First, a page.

R.I.P. Charles Townes, the physicist whose work touched all our lives

Just a short post to mark the passing of a truly great physicist, Charles H. Townes, who died yesterday at the age of 99.

Charles Townes, pictured in 2013

Charles Townes, pictured in 2013

Townes came to fame for his pioneering work on the theory and applications of the maser , which he then followed up by designing the first laser. Lasers are used in many common consumer devices such as optical disk drives, laser printers, barcode scanners and fibre-optic cables. They are also used in medicine for laser surgery and various skin treatments, and in industry for cutting and welding materials.

The work of Charles Townes in physics has thus had an enormous impact on everyday life; he was awarded the Nobel Prize for is his work on quantum electronics, especially lasers and masers.

It’s very sad that he didn’t quite make his century, especially because this year is the International Year of Light, which will involve many activities and celebrations relating to his work on lasers. Much of our experimental work in Physics here in the Department of Physics and Astronomy at the University of Sussex involves lasers in various ways, and we will find an appropriate occasion to celebrate the life and achievements of a truly great physicist. Until then let me just express my condolences to the friends, family and colleagues of Charles Townes on the loss not only of an eminent scientist but of an extremely nice man.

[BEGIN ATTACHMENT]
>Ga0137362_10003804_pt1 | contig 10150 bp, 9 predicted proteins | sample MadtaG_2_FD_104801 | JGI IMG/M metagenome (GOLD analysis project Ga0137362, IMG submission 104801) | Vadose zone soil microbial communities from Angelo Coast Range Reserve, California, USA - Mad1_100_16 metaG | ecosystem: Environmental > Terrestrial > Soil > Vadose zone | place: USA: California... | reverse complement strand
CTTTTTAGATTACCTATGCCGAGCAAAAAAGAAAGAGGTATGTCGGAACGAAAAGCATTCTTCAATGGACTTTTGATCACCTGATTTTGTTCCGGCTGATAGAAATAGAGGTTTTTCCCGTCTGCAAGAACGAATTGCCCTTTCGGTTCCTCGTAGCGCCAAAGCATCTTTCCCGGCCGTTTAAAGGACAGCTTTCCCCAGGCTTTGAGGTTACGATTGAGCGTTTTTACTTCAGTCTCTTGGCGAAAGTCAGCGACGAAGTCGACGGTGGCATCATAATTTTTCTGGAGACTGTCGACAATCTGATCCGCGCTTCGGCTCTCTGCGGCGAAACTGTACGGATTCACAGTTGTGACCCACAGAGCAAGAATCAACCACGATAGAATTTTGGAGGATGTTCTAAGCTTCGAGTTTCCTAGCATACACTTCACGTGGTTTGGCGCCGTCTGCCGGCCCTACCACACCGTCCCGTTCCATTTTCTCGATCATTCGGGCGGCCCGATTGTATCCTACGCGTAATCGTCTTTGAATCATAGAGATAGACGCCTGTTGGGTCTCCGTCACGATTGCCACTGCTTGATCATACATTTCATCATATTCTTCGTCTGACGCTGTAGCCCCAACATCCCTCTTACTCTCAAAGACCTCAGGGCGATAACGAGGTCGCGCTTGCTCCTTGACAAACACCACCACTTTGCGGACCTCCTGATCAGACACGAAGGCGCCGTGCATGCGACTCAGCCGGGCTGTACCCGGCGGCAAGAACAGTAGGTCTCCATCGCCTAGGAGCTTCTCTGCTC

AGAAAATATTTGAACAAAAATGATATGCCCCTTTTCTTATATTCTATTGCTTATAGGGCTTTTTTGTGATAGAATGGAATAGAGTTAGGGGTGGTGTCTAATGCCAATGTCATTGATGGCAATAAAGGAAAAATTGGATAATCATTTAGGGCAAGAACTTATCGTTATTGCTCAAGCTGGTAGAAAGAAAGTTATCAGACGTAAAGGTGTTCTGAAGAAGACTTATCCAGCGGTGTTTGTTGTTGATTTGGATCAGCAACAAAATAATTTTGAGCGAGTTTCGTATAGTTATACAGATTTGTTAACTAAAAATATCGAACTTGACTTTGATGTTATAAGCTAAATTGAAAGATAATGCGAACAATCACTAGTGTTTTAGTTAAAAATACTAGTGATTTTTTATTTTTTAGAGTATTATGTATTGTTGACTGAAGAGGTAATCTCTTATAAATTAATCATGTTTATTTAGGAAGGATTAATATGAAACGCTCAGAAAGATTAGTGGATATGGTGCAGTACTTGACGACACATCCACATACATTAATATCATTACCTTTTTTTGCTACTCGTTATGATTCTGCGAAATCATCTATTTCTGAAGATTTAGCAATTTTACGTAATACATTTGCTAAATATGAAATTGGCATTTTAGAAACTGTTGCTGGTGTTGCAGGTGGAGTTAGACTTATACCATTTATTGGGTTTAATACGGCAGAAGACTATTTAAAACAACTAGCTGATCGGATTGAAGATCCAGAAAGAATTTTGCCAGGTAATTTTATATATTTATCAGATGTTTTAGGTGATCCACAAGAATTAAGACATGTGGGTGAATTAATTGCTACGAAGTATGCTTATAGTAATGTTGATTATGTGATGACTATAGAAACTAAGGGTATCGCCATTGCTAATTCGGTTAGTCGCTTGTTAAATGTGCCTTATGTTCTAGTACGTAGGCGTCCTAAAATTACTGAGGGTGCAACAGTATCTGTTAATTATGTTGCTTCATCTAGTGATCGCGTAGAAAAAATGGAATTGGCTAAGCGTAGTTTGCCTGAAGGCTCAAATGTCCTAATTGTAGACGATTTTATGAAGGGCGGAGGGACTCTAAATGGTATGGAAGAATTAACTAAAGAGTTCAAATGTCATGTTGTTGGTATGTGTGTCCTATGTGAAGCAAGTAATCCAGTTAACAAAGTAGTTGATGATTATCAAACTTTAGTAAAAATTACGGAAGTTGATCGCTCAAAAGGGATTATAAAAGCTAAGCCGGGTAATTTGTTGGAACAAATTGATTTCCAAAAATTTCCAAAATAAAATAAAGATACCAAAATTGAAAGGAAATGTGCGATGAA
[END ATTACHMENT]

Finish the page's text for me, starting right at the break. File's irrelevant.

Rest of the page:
R.I.P. Charles Townes, physicist and gentleman (1915-2015).

12 Responses to “R.I.P. Charles Townes, the physicist whose work touched all our lives”

  1. Anton Garrett Says:

    99, wow! Have any prominent physicists made the ton?

    • Friedrich Hund comes immediately to mind. (A former fellow student interviewed him less than 20 years ago, not long before he died.) I’m sure there are a few others.

      By the way, what is the origin of “made the ton”?

      • Anton Garrett Says:

        Thanks Phillip; I didn’t know that Hund made the ton, and I can’t think of any unit that 100th part of either the imperial, American or metric ton corresponds to; good question. I first heard of it as a child as someone exceeding 100mph on the road “doing the ton”.

      • telescoper Says:

        The word “ton” has various meanings in English apart from the unit of weight. It can mean, colloquially, “a large quantity” but does have the specific meaning of 100 of something, e.g. pounds sterling. In sport it’s most often used in darts and cricket.

      • Anton Garrett Says:

        Presumably, Peter, because those are sports where a score of 100 is attainable. Any others?

      • telescoper Says:


      • Bowling (where 100 is not very good) and basketball come to mind.

      • My guess is that ton was first used to mean a large amount of something, then got restricted to 100 in cases where 100 was a large amount.

    • It wouldn’t surprise me if Wolfgang Rindler makes it. He is just 90, but surprisingly active. I met him personally for the first time at the Texas Symposium in 2013, commemorating 50 years of the Texas Symposium. Of course, he helped organize the first one as well as the anniversary one. When he came to Dallas from Cornell, he had already been in Liverpool and London and was already quite famous, and only about 10 years younger than I am now. That was a long time ago: most television was black-and-white, the Beatles had not yet appeared on the Ed Sullivan show, etc. He drove Rocky Kolb from downtown Dallas to the university campus in the suburbs for the public talk. His mind seems very fit as well, no sign of old-age symptoms there (except perhaps wisdom).

      Another candidate is Jack Steinberger. At the last Moriond cosmology symposium (also celebrating 50 years next year), he was in the front row for every talk, asking many questions.

  2. He looks much younger than he was if that picture really is from 1999.

  3. Alan Heavens Says:

    A sad day. My father worked with him on lasers in around 1960.

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